After an injury at work, your employer is responsible for aspects of your medical treatment, job, and compensation. Learn your rights.
In one recent year, over 4.6 million workers in the United States received medical attention for work-related injuries.¹
If you were injured at work, it’s critical that you understand your employer’s responsibilities regarding your injuries. Employers must help you receive medical attention and other benefits for your accident.
Most American employers are required to carry a workers’ compensation insurance policy. If you’re eligible, your employer should provide the necessary forms and information so you can file a workers’ compensation claim.
You have a right to return to work after recovering from a workplace injury, and employers should try to accommodate medical restrictions for employees who have a temporary partial disability.
Your employer does not have to hold your job for you if it will create a hardship for the business. On the other hand, it’s illegal to retaliate against an employee for reporting a work injury or filing a worker’s comp claim.
Employer Responsibilities for Injured Workers
All employers have a general duty to provide their workers with a safe working environment. This is required by state and federal occupational health and safety laws. Most of these laws are enforced by the Occupational Safety and Health Administration (OSHA).
OSHA is also tasked by the federal government to issue guidelines on safety issues and promote training in the workplace to prevent hazards and injuries.
Once an employee starts at their position, many employers must provide the worker with a safety manual that discusses the company’s safety expectations. Sometimes employers are also required to provide their employees with specific safety-related training and videos.
Employer Responsibilities Following a Work Injury
If you suffer a workplace injury, your employer should call 9-1-1 if you require emergency care or take critical steps to ensure you receive first aid. If you don’t require immediate medical care, your company should assist in making sure you receive some type of medical attention or treatment as soon as possible after your injury occurs.
In cases of severe industrial accidents, many employers are required to report them to OSHA. If an injury results in hospitalization or death, companies must notify OSHA of this within eight hours of learning such information.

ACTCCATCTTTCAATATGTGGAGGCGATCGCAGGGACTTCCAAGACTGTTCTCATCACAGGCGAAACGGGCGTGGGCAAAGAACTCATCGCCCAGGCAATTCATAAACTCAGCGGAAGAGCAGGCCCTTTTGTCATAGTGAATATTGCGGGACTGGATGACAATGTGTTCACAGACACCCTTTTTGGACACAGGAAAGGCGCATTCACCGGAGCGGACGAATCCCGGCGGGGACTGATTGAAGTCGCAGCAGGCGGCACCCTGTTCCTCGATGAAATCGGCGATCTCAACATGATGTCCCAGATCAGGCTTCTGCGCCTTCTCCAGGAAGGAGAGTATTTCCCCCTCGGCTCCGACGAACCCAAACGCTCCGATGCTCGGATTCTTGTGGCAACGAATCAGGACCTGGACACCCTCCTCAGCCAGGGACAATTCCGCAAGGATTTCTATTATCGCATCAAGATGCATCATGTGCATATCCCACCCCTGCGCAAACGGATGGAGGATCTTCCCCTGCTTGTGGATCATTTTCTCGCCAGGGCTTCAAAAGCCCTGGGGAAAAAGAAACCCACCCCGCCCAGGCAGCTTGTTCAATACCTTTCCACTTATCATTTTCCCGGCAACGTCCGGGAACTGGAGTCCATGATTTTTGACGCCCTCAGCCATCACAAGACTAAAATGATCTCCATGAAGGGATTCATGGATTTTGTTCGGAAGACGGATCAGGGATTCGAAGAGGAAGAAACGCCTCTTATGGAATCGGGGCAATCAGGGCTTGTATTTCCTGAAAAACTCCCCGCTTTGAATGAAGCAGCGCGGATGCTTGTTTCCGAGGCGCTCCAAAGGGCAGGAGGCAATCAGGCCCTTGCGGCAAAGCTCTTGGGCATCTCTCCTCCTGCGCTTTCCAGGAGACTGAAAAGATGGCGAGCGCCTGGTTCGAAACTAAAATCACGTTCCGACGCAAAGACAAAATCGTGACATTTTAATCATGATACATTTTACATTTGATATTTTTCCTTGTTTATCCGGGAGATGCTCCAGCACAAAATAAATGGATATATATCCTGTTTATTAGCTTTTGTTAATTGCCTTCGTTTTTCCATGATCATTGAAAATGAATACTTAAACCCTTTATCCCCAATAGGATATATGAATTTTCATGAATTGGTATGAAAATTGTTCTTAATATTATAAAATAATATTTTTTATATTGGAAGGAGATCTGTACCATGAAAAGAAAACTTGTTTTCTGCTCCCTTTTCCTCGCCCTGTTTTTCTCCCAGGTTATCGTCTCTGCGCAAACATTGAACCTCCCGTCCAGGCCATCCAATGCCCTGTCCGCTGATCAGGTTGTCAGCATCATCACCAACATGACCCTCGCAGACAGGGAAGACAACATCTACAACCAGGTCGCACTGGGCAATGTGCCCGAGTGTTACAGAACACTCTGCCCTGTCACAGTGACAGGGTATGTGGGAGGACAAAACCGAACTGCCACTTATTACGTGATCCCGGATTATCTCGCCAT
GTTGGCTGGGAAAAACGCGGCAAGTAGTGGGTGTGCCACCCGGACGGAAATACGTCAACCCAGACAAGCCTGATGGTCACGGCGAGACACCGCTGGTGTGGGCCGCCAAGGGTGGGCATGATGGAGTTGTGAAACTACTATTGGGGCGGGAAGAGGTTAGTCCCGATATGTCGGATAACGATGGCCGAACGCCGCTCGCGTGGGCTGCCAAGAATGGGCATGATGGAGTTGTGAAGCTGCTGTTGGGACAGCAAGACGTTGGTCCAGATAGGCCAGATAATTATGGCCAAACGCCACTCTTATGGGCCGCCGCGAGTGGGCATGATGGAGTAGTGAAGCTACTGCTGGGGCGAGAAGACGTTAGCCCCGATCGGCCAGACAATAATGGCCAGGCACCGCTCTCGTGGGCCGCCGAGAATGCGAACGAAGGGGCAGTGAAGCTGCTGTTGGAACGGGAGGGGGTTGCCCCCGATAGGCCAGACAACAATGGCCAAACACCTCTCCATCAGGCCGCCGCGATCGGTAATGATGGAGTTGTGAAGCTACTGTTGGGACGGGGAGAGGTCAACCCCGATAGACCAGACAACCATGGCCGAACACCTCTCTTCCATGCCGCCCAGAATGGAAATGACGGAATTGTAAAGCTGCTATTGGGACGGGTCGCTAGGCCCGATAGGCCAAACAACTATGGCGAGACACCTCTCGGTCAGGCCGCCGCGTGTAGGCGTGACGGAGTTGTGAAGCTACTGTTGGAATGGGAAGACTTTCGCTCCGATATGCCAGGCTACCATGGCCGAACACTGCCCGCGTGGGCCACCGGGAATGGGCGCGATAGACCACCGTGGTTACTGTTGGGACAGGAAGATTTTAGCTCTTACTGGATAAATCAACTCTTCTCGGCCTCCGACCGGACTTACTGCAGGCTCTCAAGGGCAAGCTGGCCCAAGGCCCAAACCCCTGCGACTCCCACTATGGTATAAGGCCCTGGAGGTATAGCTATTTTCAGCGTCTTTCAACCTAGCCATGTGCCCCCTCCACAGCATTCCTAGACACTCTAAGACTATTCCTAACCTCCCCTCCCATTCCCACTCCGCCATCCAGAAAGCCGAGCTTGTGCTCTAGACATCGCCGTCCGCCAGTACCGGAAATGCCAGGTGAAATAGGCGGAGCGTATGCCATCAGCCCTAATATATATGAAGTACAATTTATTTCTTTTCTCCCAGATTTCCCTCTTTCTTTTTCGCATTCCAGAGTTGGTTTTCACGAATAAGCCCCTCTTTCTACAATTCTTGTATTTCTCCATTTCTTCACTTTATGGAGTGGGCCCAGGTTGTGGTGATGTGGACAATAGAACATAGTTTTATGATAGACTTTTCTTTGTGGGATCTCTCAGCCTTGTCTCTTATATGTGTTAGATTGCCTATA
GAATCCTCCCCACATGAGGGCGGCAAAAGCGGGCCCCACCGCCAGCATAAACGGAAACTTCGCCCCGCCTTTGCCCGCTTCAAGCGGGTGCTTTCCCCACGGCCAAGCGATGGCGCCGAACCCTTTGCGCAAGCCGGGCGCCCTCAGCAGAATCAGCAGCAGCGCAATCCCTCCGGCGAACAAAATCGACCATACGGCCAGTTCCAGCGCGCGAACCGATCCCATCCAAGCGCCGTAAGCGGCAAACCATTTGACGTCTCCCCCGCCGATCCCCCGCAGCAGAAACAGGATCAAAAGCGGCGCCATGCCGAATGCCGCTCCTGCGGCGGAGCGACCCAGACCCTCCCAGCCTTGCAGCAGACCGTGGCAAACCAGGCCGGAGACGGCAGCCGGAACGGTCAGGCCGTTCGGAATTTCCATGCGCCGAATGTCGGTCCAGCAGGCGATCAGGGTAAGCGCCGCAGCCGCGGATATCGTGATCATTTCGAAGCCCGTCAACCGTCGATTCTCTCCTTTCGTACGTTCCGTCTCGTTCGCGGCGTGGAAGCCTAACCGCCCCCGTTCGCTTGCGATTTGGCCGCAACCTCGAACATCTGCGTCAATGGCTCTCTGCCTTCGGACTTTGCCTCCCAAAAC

In the hours and days after your work-related injury, your employer should gather information about it. Depending on the facts of your case, an employer may take photos of certain pieces of evidence or talk with other employees that witnessed your accident. Companies often gather this evidence if an injured worker files an injury claim or a workers’ comp claim.
What is Workers’ Compensation?
Workers’ compensation is a mandatory insurance program that helps protect employees after workplace accidents. Most state laws require companies to provide workers’ compensation insurance if they have more than one employee.
If you suffer an injury at work and you’re a covered employee under your employer’s workers comp plan, then you have the right to file a workers’ compensation claim.
Workers’ Comp Covered Employees
Most employees are covered through their employer’s workers’ comp insurance policy, with some exceptions.
Workers not covered by a workers’ comp policy include:
- Independent contractors
- Maritime employees
- Railroad employees
- Seasonal or casual workers
It’s your employer’s duty to provide you with a workers’ compensation claim form upon your request.
Return the completed form to your employer. Your company then has to send the form to its insurance carrier, and the carrier will determine your eligibility.
The insurance company must notify you, usually within one to two weeks, whether you’re entitled to workers’ compensation coverage.
Read more about how Workers’ Compensation works here.
Benefits for Injured Employees
Your employer’s workers’ comp insurance covers expenses directly related to a workplace injury.
In particular, workers’ compensation benefits include: